- Captured CO2 combined with green hydrogen (produced via the electrolysis of water using electricity from renewable sources — so-called e-kerosene)
SAF is a drop-in fuel, meaning it can be blended with traditional jet kerosene (currently up to 50 vol%), and the blend does not require equipment change, special infrastructure, or modification of the supply chain, therefore limiting supply-chain investment requirements.
According to the IEA, SAF currently accounts for 0.1% of global jet fuel consumption.
The primary drivers for future SAF market development are listed below, resulting from the basic realisation that producing SAF is currently more expensive than producing fossil-based jet fuel. A combination of consumer pricing, regulatory, and incentive programmes is therefore required to expand SAF production, regardless of the pathway.
- World: in 2016, the ICAO adopted a global market-based mechanism, the Carbon Offsetting and Reduction Scheme for International Aviation (CORSIA), to address CO2 emissions from international aviation. This programme aims to freeze aviation CO2 emissions at 2020’s level via three actions: increasing airframe and engine efficiency, improving operations efficiency, and expanding the use of biofuels (SAF).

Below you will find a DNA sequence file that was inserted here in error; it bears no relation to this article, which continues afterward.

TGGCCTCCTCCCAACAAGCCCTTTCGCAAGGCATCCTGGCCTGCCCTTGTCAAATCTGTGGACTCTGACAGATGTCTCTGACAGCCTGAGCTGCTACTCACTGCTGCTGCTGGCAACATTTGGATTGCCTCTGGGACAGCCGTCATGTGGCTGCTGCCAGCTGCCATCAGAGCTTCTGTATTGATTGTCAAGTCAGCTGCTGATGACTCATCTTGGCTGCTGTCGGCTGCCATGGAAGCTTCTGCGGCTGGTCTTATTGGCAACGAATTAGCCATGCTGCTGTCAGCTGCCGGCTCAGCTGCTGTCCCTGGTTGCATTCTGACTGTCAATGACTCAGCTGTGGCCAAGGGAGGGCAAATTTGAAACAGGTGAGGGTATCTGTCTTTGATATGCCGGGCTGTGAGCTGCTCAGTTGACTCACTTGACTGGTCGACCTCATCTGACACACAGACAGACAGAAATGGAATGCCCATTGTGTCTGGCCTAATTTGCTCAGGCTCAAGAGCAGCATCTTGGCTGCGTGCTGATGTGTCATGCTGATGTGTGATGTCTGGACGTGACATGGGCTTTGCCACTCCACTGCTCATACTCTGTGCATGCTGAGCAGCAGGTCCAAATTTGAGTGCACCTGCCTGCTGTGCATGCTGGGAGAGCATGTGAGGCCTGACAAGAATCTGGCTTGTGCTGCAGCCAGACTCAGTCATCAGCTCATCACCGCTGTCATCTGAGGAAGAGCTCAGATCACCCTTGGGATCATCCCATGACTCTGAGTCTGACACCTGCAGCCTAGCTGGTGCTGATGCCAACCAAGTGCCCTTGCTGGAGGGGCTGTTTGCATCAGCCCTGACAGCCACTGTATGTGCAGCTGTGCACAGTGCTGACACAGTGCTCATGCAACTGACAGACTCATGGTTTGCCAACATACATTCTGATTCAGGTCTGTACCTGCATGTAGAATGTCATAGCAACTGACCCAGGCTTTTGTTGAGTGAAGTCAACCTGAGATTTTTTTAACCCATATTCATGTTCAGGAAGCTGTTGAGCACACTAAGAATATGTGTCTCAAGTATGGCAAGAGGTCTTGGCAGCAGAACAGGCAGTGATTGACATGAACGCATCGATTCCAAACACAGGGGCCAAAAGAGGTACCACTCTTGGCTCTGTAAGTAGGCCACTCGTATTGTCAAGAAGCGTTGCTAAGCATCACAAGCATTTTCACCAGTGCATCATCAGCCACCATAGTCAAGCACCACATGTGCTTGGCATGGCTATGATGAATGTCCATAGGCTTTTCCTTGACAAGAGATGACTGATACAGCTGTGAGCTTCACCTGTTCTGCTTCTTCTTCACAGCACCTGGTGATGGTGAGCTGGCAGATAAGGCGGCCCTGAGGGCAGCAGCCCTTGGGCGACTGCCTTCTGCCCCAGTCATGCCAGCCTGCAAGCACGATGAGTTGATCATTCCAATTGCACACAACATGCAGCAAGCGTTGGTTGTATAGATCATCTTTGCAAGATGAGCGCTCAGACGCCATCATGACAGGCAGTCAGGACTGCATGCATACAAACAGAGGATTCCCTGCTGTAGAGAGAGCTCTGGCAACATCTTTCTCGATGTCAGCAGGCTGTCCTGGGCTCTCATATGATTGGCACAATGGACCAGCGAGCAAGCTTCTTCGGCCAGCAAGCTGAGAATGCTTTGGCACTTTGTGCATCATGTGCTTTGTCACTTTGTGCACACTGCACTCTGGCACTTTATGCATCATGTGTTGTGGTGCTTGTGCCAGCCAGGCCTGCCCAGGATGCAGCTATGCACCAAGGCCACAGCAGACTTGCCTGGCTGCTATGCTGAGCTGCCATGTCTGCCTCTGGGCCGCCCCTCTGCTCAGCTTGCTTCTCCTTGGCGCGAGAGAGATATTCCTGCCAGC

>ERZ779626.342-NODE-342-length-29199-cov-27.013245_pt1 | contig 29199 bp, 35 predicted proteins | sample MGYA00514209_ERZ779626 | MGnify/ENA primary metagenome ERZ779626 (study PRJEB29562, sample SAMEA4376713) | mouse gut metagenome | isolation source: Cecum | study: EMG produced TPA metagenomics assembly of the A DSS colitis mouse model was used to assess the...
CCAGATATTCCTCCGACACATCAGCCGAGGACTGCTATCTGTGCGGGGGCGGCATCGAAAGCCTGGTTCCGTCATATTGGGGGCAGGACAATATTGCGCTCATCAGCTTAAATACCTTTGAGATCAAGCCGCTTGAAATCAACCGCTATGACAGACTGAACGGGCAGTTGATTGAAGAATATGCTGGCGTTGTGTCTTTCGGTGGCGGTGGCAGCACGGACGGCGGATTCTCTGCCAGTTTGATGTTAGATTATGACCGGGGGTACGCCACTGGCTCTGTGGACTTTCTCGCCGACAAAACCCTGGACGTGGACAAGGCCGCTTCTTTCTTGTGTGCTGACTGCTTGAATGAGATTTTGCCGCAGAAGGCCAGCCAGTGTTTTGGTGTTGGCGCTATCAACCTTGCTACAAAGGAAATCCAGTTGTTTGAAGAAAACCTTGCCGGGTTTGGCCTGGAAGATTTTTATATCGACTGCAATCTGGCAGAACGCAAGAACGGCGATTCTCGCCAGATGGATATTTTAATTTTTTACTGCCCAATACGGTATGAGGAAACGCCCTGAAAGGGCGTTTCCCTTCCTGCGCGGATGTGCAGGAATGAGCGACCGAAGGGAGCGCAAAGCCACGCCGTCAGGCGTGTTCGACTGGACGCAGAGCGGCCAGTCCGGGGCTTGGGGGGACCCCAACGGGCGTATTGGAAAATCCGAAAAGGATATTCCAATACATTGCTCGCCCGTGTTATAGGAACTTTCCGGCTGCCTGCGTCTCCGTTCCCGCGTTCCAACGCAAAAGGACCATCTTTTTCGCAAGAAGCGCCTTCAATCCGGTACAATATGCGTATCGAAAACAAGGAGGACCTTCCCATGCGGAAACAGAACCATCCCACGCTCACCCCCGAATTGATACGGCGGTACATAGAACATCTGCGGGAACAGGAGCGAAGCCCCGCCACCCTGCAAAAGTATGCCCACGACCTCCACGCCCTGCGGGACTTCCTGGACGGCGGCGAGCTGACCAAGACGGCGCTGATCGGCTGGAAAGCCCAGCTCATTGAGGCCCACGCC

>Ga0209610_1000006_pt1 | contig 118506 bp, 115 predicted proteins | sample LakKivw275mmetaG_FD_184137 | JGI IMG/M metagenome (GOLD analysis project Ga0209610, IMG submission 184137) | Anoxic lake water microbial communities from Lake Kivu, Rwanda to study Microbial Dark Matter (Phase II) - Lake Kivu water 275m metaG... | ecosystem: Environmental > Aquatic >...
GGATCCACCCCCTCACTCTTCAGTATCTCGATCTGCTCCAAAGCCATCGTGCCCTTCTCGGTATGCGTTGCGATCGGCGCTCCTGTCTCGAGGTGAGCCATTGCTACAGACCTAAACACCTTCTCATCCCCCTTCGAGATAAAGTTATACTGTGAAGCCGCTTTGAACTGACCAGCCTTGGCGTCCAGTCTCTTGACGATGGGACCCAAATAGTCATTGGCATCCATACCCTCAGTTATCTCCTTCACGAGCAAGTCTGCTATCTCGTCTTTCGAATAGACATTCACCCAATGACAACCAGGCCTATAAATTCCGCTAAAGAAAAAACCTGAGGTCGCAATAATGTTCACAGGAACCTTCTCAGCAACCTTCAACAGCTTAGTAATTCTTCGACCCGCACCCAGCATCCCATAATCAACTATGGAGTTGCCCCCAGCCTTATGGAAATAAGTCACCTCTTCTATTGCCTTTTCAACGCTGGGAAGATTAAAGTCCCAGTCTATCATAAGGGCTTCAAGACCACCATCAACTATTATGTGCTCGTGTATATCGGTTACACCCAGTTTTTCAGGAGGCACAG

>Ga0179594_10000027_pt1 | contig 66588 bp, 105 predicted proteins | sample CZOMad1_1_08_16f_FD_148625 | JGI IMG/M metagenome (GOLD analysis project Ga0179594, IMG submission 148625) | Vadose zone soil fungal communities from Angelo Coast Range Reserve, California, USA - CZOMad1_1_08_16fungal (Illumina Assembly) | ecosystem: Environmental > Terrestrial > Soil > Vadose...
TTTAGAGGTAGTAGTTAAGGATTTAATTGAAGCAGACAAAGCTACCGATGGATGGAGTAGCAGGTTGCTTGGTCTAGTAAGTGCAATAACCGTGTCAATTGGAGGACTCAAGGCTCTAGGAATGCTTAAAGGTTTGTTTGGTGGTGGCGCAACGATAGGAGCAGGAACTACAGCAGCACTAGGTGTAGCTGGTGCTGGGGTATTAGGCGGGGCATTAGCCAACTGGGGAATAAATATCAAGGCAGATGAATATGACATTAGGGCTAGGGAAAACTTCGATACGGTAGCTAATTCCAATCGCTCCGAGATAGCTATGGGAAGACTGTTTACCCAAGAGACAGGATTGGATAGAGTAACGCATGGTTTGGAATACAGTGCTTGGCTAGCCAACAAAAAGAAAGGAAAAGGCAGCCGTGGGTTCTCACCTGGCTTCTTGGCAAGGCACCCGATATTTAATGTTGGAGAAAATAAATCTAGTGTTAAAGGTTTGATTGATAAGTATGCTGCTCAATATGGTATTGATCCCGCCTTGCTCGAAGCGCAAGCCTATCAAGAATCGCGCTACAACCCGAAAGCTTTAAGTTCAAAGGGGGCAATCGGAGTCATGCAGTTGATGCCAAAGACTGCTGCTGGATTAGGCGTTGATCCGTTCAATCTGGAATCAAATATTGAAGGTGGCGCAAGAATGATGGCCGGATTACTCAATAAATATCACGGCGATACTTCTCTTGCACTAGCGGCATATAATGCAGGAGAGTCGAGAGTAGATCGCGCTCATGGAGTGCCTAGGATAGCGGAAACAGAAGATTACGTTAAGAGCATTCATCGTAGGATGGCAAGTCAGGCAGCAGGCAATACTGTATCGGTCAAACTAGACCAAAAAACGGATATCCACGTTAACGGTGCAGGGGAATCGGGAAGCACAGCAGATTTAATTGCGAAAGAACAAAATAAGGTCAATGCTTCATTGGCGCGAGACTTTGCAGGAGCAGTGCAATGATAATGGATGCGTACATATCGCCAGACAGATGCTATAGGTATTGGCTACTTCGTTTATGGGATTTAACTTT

- Europe: In 2021, under the Fit for 55 initiative, EU regulations defined a road map and mandates for SAF, which are also agreed by the ATAG: from 2% in 2025, 5% by 2030, all the way up to 63% in 2050. According to the ATAG, it is likely that the aviation sector will need around 450-500 million tons of SAF per year by 2050. Europe regulations are promoting advanced biofuels or those derived from feedstocks not in direct or indirect competition with food resources.
- US: Many US fuel purchasers are considering carbon-intensity-based metrics to evaluate fuel sustainability, utilising tools like the GREET model developed by Argonne National Lab. Such models do not group feedstocks or processes by category, but instead scientifically calculate a given feed’s overall GHG emission profile considering its feedstock production, transportation, processing, and utilisation. The resulting scientifically based, quantified Carbon Intensity (CI) score can then be utilised to both (1) determine the sustainability of a given fuel compared to fossil baselines and (2) provide regulatory and credit structures that incentivise CI reductions across the entire SAF value chain.